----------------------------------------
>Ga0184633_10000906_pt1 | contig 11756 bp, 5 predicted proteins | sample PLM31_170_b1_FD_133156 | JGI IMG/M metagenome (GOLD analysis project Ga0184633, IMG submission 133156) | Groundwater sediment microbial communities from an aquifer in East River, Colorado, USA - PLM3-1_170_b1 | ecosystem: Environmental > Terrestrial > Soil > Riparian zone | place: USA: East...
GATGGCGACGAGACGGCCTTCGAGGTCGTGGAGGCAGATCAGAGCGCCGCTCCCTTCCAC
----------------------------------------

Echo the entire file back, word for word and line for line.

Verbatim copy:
>Ga0184633_10000906_pt1 | contig 11756 bp, 5 predicted proteins | sample PLM31_170_b1_FD_133156 | JGI IMG/M metagenome (GOLD analysis project Ga0184633, IMG submission 133156) | Groundwater sediment microbial communities from an aquifer in East River, Colorado, USA - PLM3-1_170_b1 | ecosystem: Environmental > Terrestrial > Soil > Riparian zone | place: USA: East...
GATGGCGACGAGACGGCCTTCGAGGTCGTGGAGGCAGATCAGAGCGCCGCTCCCTTCCAC